The only way I see for the Glut to continue would be for world wide fracking to now go into the same kind of growth spurt USA fracking did in 2009. Will this happen? If it does happen will it last for more than a few years to offset conventional sources already long producing?
I should be able to change a diaper, plan an invasion, butcher a hog, design a building, write, balance accounts, build a wall, comfort the dying, take orders, give orders, cooperate, act alone, solve equations, pitch manure, program a computer, cook, fight efficiently, die gallantly. Specialization is for insects.
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Re: THE 2017 po.com Oil Price Challenge

Unread postby vtsnowedin » Sun 31 Dec 2017, 10:00:47

Tanada wrote:....
......
The only way I see for the Glut to continue would be for world wide fracking to now go into the same kind of growth spurt USA fracking did in 2009. Will this happen? If it does happen will it last for more than a few years to offset conventional sources already long producing?

Looking at the inventory numbers and world production vs. consumption I think the glut is already dead and a boost in production is needed somewhere to keep prices reasonable. Perhaps KSA or Russia being the best bets.
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Re: THE 2017 po.com Oil Price Challenge

Unread postby tita » Sun 31 Dec 2017, 10:26:53

kublikhan wrote:Thanks Outcast. Well for one thing I tend to predict less volatility than most. Here was the high low spread in actual annual oil prices for the past 5 years:

year spread kub predicted spread
2017 18 15
2016 28 20
2015 27 30
2014 54 25
2013 22 35

That's an average high-low spread of only $30 a year. And that's including the the highly volatile year 2014. The average spread is only $24 for the other 4 years. After being deluged with oil glut news I started factoring that in as well. I figured the large volumes of oil in storage would act to mitigate any supply side shocks and put a lid on volatility. So I reduced my spread further in 2016 and 2017.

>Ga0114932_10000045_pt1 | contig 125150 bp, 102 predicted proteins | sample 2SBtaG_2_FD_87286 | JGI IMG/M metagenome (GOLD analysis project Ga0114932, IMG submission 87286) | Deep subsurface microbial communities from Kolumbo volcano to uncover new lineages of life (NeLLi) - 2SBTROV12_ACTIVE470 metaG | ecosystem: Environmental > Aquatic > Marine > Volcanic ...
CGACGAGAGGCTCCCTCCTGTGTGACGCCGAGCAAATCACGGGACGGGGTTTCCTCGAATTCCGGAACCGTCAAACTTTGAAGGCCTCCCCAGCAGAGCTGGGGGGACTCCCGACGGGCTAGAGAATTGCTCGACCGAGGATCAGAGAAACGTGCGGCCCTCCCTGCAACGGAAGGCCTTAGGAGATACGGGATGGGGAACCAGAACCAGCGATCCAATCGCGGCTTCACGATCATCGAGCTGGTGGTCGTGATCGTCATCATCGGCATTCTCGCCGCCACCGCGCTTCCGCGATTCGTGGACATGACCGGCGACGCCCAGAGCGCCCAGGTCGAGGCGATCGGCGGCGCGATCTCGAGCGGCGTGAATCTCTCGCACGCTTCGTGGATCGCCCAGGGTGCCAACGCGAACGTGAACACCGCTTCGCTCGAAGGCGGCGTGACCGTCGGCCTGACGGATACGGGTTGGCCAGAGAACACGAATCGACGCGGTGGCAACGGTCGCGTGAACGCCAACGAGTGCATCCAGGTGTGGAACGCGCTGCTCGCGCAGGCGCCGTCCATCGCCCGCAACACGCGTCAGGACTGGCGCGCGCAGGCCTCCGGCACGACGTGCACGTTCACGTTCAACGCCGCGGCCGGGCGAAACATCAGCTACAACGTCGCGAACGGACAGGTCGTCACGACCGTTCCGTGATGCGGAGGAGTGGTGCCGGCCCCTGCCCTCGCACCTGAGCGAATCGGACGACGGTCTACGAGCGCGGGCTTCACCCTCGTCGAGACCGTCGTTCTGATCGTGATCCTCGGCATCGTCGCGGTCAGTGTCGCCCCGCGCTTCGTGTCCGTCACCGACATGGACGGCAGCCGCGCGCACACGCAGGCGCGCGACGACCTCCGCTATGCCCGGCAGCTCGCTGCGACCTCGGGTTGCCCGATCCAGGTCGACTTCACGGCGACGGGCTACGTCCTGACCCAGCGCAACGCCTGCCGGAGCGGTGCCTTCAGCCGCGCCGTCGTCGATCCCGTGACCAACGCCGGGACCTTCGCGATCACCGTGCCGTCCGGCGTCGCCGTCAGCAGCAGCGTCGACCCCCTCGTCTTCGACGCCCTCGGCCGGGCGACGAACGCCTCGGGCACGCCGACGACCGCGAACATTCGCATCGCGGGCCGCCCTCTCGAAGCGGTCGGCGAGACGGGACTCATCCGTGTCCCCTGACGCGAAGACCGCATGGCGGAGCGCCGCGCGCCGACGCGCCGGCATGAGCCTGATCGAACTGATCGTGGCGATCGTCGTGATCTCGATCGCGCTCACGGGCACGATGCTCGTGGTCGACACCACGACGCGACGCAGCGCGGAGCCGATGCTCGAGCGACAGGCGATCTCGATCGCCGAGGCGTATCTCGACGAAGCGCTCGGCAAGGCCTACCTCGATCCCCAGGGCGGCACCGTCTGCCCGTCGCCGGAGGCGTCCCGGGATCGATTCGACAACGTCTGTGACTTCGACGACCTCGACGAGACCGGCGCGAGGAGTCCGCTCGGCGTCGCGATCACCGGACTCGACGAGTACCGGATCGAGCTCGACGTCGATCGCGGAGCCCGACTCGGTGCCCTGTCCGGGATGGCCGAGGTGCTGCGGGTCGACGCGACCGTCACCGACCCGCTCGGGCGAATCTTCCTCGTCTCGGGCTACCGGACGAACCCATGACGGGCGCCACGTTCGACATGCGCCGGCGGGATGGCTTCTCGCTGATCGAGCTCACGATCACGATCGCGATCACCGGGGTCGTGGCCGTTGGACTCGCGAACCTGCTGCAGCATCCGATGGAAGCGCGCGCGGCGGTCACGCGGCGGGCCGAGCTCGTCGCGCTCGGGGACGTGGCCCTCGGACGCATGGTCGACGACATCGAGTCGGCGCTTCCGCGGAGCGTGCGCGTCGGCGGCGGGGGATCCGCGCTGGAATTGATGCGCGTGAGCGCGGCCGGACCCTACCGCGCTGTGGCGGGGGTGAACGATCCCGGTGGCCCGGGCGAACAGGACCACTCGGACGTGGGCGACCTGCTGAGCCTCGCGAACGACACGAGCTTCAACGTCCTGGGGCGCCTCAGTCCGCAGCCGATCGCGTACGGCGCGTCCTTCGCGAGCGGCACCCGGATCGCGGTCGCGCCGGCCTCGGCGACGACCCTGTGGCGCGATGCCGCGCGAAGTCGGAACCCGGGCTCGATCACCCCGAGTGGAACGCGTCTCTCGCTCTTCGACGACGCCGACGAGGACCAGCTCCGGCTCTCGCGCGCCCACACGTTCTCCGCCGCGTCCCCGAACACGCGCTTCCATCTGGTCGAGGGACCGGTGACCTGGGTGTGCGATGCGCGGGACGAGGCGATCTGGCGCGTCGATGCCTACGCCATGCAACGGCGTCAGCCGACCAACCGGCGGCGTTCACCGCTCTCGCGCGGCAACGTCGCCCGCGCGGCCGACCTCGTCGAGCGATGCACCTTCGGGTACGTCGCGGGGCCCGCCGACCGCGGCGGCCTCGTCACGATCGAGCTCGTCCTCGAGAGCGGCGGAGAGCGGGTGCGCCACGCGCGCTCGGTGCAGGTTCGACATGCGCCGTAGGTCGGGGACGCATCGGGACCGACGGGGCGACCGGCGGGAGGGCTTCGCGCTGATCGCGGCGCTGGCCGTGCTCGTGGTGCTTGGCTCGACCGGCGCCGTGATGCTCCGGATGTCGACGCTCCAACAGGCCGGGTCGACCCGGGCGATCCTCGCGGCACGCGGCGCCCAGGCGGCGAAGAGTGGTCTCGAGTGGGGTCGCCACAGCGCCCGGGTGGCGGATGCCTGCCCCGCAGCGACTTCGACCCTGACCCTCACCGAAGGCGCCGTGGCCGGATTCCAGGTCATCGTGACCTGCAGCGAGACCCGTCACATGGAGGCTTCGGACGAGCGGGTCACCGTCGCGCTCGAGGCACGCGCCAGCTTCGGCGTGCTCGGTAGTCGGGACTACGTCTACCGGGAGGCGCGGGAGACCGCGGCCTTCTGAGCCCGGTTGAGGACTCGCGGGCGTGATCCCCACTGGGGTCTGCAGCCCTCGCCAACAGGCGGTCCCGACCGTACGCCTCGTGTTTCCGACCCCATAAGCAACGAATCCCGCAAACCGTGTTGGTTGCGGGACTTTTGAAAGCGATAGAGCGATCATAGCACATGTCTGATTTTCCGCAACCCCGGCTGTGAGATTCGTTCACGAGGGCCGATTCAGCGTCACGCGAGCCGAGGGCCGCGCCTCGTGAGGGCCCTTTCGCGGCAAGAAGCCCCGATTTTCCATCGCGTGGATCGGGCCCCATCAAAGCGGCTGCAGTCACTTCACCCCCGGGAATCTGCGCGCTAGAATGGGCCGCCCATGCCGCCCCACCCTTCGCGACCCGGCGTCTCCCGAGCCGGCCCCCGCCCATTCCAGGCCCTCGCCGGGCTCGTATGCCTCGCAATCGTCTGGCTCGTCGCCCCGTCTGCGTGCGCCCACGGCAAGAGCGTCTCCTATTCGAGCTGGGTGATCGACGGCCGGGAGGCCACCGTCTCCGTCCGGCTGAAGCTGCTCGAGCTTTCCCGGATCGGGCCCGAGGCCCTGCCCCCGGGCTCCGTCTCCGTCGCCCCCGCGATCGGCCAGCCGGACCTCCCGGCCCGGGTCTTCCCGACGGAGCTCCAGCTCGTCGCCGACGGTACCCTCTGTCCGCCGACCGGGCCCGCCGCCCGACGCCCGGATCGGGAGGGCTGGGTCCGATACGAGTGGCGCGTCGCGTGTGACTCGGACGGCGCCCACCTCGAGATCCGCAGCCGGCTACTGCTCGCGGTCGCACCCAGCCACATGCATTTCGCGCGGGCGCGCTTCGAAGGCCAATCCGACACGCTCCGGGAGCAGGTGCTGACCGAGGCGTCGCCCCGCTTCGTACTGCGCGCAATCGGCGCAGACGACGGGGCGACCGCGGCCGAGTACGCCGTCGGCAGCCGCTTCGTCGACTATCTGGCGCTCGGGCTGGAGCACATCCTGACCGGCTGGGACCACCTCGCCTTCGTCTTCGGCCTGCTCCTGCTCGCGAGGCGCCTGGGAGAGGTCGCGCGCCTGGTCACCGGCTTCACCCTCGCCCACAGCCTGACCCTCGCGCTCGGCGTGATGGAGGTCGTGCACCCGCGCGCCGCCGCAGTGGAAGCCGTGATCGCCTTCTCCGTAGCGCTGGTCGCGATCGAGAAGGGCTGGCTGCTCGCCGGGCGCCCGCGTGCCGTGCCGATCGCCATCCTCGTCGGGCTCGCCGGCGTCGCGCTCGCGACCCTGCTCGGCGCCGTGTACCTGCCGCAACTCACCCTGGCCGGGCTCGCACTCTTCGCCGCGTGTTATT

For the price levels I pick, I tend to first look at forecasts by the major banks and/or energy organisations. I figure they must have whole teams of guys looking at this stuff, why not leverage their work? If they differ widely I use my own judgment to choose. For example, for 2017 I factored in the OPEC deal raising prices off of their 2016 values. And the global economy doing well enough to cause oil demand to continue to grow. I figured prices at the end of the year would be higher than at the beginning so I made the close closer to my high. All values rounded to the nearest $5 for simplicity.

Pretty smart! I see that for 2017, you just used a spread of 15$ (no big change in sight), split it around the value of 50$ ending 2016, with a trend upward (so 60$ high, 45$ low). This is a very good observation to see that the spread usually doesn't get wild.

I see that for my two predictions, I thought too much about pre-2015 highs, without thinking about how much volatility could happened. Big spreads like in 2009 or 2014 are uncommon. Even the 2016 spread is quite high, as the price doubled from its low (26$) to its high (54$).

Being in the 5 best 5 years in a row is impressive! Chapeau!
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Re: THE 2017 po.com Oil Price Challenge

Unread postby kublikhan » Sun 31 Dec 2017, 14:43:39

Tanada wrote:The only way I see for the Glut to continue would be for world wide fracking to now go into the same kind of growth spurt USA fracking did in 2009. Will this happen? If it does happen will it last for more than a few years to offset conventional sources already long producing?